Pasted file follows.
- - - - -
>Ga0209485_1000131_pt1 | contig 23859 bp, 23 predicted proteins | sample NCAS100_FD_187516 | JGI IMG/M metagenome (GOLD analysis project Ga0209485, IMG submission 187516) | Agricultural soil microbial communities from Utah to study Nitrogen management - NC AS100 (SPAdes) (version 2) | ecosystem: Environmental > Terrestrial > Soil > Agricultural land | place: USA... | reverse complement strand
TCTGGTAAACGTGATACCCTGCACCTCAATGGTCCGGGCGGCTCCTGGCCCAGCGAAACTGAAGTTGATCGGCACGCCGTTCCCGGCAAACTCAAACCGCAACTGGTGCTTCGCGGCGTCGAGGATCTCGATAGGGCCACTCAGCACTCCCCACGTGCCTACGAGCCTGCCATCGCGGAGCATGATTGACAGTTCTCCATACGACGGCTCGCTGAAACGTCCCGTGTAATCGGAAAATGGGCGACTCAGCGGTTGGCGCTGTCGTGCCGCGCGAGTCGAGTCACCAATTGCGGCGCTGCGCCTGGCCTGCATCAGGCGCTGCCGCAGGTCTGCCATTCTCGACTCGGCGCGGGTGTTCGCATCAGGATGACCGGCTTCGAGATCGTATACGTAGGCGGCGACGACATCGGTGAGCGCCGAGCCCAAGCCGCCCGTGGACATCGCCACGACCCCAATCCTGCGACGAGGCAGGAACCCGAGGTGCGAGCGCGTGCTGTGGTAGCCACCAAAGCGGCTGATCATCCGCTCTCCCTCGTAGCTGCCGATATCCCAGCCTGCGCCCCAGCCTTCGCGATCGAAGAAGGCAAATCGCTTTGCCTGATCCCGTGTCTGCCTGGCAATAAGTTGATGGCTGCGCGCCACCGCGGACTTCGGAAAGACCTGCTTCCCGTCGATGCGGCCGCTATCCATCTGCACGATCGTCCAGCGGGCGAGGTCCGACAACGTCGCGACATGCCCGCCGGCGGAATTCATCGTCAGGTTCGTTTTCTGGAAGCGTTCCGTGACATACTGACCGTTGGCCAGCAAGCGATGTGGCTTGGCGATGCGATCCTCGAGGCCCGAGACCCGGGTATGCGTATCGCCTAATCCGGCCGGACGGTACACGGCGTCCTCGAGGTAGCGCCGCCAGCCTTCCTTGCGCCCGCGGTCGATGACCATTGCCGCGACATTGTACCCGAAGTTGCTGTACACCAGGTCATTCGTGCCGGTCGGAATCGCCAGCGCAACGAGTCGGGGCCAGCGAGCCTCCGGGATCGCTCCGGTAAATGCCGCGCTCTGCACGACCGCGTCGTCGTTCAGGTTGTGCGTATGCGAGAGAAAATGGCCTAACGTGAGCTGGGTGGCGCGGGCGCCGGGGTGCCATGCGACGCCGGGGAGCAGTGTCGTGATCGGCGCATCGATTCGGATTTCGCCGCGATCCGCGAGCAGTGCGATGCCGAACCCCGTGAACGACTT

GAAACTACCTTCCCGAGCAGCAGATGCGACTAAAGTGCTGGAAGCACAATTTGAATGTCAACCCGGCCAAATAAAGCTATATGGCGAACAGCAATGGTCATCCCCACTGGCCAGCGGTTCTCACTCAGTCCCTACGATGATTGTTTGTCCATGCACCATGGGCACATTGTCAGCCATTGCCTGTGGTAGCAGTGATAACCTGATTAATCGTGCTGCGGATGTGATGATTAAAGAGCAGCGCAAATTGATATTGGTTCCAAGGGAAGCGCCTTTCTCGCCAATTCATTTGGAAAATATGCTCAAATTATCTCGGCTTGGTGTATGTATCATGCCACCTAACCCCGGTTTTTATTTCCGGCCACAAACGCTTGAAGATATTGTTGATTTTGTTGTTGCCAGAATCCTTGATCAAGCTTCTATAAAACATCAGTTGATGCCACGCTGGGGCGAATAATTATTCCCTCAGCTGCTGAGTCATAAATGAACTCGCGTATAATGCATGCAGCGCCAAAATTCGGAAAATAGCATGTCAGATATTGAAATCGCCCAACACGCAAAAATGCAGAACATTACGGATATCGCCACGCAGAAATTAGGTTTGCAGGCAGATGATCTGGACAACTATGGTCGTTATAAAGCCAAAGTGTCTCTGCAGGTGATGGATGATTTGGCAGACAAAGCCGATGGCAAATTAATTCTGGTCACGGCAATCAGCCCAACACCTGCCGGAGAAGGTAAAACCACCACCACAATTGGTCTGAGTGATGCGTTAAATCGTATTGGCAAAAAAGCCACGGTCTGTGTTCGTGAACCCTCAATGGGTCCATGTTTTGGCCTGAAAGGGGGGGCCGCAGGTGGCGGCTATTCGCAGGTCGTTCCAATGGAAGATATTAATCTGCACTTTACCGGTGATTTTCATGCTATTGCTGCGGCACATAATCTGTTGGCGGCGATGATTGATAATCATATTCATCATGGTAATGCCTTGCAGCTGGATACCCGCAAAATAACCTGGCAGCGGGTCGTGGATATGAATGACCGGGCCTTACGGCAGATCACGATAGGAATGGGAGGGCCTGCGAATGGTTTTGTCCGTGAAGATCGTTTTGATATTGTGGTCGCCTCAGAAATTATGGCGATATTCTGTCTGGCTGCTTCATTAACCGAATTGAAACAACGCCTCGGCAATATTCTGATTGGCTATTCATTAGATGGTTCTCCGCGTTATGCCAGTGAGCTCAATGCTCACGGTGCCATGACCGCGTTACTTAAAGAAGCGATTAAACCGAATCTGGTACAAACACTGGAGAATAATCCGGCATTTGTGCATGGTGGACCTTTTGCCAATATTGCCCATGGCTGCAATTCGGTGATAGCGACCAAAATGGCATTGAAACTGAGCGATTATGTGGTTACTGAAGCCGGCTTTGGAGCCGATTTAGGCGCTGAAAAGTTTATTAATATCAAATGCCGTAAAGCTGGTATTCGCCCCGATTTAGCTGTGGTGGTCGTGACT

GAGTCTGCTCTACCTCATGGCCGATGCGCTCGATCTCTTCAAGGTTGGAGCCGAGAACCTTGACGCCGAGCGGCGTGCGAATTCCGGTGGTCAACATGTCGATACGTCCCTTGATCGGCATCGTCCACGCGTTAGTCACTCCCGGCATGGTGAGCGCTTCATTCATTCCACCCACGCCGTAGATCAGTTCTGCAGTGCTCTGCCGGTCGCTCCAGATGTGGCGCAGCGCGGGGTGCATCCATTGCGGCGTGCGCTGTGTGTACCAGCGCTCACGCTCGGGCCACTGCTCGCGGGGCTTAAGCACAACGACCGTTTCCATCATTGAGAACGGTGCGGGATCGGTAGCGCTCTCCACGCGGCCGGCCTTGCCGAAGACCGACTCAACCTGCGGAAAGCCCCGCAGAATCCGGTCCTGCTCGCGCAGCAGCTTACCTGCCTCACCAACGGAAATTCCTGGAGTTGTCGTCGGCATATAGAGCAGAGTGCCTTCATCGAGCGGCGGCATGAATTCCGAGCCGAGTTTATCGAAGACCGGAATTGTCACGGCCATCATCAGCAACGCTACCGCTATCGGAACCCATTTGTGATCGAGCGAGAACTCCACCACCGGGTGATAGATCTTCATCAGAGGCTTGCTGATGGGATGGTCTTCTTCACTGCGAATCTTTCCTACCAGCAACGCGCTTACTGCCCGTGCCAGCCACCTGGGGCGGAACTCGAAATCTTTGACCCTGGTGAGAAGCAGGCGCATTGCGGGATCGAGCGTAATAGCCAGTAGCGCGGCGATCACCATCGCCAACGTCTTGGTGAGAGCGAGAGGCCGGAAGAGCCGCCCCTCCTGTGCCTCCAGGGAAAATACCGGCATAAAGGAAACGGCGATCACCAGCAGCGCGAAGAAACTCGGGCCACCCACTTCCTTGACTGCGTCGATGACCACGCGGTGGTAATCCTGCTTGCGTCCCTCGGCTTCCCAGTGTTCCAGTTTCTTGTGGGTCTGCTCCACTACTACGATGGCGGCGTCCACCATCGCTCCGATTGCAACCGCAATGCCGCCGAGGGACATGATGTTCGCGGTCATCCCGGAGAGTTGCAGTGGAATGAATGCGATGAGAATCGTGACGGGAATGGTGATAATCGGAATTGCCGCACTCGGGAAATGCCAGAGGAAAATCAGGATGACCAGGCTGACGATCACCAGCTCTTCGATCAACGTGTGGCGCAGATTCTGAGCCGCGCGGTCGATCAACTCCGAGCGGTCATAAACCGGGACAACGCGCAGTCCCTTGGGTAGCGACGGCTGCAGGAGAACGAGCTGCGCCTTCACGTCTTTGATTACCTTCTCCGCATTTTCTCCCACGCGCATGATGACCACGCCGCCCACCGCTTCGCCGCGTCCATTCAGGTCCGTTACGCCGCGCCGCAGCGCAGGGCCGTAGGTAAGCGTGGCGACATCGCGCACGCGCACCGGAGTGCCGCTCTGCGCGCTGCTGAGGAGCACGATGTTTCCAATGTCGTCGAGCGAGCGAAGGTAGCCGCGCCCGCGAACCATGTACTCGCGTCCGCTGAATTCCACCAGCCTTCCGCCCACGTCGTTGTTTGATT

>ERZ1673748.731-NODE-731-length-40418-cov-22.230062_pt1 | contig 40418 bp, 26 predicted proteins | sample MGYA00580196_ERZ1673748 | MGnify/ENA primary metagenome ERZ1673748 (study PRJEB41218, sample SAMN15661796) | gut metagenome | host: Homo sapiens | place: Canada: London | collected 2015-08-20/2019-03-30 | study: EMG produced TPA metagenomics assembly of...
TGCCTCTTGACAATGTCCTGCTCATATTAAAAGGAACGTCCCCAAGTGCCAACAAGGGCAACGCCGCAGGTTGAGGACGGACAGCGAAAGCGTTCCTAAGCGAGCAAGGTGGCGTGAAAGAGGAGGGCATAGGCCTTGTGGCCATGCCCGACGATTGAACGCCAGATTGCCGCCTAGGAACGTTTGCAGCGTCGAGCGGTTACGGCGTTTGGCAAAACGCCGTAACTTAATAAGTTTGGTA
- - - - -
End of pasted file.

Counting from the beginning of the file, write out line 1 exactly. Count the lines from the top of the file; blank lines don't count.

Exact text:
>Ga0209485_1000131_pt1 | contig 23859 bp, 23 predicted proteins | sample NCAS100_FD_187516 | JGI IMG/M metagenome (GOLD analysis project Ga0209485, IMG submission 187516) | Agricultural soil microbial communities from Utah to study Nitrogen management - NC AS100 (SPAdes) (version 2) | ecosystem: Environmental > Terrestrial > Soil > Agricultural land | place: USA... | reverse complement strand